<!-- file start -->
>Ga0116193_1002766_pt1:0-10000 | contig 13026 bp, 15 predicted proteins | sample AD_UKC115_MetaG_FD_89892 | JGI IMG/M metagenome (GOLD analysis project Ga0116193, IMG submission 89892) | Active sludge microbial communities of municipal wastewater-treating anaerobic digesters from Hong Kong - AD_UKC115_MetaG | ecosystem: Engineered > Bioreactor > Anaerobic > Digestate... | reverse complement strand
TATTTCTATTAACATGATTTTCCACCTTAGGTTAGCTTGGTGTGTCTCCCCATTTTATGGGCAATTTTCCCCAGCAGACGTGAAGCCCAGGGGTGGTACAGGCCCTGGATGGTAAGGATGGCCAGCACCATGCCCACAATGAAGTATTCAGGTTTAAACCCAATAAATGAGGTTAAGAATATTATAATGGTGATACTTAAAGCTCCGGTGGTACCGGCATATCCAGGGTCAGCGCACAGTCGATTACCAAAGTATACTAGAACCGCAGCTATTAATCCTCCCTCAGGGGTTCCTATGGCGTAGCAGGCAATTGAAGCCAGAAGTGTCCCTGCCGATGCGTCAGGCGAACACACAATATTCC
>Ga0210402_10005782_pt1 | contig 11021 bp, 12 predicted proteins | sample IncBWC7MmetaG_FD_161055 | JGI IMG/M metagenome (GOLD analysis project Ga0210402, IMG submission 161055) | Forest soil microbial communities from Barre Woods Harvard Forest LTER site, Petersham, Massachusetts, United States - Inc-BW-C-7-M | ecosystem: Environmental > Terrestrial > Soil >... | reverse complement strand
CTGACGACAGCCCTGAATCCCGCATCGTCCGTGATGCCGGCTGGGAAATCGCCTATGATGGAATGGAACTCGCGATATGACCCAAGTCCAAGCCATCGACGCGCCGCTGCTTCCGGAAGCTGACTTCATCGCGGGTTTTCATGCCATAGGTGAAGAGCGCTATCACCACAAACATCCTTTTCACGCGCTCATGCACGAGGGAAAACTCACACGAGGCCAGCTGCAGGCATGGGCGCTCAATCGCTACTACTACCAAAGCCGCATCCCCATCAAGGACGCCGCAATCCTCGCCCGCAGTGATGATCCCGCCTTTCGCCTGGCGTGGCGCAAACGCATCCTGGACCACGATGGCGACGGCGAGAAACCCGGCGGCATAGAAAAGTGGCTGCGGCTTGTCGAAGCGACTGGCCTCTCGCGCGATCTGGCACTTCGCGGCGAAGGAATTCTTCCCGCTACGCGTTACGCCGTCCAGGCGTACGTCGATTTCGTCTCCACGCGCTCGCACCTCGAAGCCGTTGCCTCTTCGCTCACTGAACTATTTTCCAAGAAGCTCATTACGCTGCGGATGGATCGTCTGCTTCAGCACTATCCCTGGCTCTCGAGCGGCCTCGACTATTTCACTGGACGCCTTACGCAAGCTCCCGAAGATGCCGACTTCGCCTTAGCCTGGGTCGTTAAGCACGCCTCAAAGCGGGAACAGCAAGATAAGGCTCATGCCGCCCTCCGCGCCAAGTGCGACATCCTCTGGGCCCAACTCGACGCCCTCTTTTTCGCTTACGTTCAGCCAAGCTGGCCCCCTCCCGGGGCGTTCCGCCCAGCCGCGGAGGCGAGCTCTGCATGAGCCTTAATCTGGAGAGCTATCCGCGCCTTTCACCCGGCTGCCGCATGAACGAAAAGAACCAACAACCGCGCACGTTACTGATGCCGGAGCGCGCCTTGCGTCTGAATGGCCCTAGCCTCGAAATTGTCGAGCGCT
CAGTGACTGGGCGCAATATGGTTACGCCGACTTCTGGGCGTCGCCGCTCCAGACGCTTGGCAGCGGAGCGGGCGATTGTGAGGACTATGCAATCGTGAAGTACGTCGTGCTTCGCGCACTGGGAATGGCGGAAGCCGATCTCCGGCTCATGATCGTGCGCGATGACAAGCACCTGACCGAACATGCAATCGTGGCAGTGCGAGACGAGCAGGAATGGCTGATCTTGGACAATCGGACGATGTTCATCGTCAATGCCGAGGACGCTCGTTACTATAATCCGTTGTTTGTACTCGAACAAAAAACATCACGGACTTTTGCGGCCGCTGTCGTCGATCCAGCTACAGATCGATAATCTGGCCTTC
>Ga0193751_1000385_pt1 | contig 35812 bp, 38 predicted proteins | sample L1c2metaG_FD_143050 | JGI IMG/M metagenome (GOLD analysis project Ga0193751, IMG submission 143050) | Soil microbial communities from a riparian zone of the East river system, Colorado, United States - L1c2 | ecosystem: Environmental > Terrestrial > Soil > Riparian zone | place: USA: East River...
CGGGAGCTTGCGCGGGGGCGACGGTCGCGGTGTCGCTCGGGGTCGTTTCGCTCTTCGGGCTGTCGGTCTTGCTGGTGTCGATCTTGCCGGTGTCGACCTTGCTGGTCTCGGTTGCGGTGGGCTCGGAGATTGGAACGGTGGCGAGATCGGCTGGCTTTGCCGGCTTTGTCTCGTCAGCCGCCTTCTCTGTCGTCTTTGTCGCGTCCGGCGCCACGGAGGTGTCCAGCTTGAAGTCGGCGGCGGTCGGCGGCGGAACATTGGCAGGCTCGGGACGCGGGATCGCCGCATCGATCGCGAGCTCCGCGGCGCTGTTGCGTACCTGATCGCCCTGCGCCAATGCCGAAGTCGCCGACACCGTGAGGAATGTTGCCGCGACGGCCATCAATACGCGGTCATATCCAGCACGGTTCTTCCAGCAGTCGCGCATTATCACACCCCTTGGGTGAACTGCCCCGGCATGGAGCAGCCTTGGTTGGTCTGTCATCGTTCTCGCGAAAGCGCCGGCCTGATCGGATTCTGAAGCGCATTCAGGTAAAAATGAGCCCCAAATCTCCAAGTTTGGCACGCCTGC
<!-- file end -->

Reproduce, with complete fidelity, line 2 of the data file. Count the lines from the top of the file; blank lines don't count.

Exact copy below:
TATTTCTATTAACATGATTTTCCACCTTAGGTTAGCTTGGTGTGTCTCCCCATTTTATGGGCAATTTTCCCCAGCAGACGTGAAGCCCAGGGGTGGTACAGGCCCTGGATGGTAAGGATGGCCAGCACCATGCCCACAATGAAGTATTCAGGTTTAAACCCAATAAATGAGGTTAAGAATATTATAATGGTGATACTTAAAGCTCCGGTGGTACCGGCATATCCAGGGTCAGCGCACAGTCGATTACCAAAGTATACTAGAACCGCAGCTATTAATCCTCCCTCAGGGGTTCCTATGGCGTAGCAGGCAATTGAAGCCAGAAGTGTCCCTGCCGATGCGTCAGGCGAACACACAATATTCC